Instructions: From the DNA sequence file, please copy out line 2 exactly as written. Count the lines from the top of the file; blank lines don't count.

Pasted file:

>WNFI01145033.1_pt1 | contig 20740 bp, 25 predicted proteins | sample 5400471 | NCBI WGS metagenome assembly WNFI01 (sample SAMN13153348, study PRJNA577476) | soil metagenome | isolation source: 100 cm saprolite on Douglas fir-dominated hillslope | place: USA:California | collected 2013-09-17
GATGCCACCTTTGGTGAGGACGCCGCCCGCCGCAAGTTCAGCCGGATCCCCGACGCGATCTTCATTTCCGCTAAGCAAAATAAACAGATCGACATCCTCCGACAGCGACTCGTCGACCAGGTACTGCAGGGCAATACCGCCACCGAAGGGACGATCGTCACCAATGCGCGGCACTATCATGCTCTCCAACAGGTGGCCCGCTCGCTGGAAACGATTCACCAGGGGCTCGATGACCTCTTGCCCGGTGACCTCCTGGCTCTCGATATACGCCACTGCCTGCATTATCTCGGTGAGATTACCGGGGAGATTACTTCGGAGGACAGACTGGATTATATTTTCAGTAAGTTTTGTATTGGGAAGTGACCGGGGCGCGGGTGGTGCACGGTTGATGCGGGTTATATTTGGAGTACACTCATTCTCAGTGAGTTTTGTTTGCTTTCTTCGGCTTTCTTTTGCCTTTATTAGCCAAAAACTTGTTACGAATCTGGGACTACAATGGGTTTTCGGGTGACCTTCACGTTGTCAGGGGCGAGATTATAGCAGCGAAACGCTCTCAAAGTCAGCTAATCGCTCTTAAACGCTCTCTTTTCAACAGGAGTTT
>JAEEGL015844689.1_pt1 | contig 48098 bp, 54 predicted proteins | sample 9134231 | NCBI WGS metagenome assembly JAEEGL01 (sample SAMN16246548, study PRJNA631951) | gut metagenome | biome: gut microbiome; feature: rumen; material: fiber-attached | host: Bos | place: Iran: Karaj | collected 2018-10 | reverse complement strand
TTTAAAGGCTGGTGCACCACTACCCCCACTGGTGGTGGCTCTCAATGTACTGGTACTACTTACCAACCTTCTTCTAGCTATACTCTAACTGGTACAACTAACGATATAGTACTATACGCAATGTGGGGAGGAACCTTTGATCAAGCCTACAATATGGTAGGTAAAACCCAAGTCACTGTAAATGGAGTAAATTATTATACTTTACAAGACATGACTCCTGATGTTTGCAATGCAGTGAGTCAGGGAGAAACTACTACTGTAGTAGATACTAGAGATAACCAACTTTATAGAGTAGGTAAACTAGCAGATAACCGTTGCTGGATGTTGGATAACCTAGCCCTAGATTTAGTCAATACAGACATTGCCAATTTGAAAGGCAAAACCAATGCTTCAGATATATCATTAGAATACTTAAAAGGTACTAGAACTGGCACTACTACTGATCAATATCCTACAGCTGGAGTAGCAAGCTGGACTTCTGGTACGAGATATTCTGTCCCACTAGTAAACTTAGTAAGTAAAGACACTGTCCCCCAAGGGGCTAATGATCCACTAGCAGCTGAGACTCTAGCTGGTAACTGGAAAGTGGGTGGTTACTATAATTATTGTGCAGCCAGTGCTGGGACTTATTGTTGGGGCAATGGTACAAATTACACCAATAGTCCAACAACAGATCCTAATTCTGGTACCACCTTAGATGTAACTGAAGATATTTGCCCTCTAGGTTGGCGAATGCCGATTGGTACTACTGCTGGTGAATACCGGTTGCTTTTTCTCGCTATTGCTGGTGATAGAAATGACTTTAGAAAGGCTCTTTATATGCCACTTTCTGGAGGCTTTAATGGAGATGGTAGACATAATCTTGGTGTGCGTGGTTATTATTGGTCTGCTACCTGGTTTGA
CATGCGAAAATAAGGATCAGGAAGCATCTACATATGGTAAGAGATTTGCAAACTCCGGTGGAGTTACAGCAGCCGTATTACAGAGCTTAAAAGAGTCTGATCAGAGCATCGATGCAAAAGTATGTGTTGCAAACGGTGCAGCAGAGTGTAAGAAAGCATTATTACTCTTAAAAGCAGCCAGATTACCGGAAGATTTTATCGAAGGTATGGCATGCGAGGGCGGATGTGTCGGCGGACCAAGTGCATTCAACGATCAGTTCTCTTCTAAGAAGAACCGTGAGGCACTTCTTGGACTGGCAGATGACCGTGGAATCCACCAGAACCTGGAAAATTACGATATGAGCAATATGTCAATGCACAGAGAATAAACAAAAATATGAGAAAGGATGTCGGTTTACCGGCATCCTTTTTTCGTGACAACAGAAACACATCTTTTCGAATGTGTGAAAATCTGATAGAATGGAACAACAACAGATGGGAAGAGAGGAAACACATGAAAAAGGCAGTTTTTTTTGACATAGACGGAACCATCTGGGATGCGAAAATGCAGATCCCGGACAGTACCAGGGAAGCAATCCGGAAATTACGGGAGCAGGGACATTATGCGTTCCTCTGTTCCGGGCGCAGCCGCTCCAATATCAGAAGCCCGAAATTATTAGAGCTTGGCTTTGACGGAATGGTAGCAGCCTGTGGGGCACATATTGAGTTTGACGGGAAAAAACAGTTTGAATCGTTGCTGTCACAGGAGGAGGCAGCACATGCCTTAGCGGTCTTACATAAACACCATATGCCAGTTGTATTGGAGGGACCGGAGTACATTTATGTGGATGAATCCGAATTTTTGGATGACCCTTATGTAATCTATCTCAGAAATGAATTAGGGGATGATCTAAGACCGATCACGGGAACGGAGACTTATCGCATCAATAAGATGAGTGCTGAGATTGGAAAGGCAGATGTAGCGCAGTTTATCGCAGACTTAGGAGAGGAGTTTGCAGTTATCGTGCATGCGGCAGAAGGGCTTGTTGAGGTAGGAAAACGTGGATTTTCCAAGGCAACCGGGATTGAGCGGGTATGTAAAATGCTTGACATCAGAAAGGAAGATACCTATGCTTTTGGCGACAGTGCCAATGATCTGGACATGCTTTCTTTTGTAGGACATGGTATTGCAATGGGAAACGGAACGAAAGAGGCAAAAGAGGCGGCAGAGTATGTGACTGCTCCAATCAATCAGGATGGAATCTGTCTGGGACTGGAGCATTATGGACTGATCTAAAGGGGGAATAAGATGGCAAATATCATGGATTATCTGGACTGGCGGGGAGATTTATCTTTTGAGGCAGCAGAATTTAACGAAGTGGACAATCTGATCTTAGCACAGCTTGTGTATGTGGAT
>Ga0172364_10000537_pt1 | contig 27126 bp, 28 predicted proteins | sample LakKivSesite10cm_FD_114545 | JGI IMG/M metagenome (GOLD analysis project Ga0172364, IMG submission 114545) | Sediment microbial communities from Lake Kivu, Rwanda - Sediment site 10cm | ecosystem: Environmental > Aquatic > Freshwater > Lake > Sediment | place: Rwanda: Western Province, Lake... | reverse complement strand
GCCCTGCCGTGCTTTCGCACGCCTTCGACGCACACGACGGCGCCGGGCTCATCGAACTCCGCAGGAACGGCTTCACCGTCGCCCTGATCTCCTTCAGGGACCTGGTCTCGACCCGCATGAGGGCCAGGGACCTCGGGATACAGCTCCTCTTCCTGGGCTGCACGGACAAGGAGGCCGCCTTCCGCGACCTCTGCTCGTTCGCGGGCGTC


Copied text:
GATGCCACCTTTGGTGAGGACGCCGCCCGCCGCAAGTTCAGCCGGATCCCCGACGCGATCTTCATTTCCGCTAAGCAAAATAAACAGATCGACATCCTCCGACAGCGACTCGTCGACCAGGTACTGCAGGGCAATACCGCCACCGAAGGGACGATCGTCACCAATGCGCGGCACTATCATGCTCTCCAACAGGTGGCCCGCTCGCTGGAAACGATTCACCAGGGGCTCGATGACCTCTTGCCCGGTGACCTCCTGGCTCTCGATATACGCCACTGCCTGCATTATCTCGGTGAGATTACCGGGGAGATTACTTCGGAGGACAGACTGGATTATATTTTCAGTAAGTTTTGTATTGGGAAGTGACCGGGGCGCGGGTGGTGCACGGTTGATGCGGGTTATATTTGGAGTACACTCATTCTCAGTGAGTTTTGTTTGCTTTCTTCGGCTTTCTTTTGCCTTTATTAGCCAAAAACTTGTTACGAATCTGGGACTACAATGGGTTTTCGGGTGACCTTCACGTTGTCAGGGGCGAGATTATAGCAGCGAAACGCTCTCAAAGTCAGCTAATCGCTCTTAAACGCTCTCTTTTCAACAGGAGTTT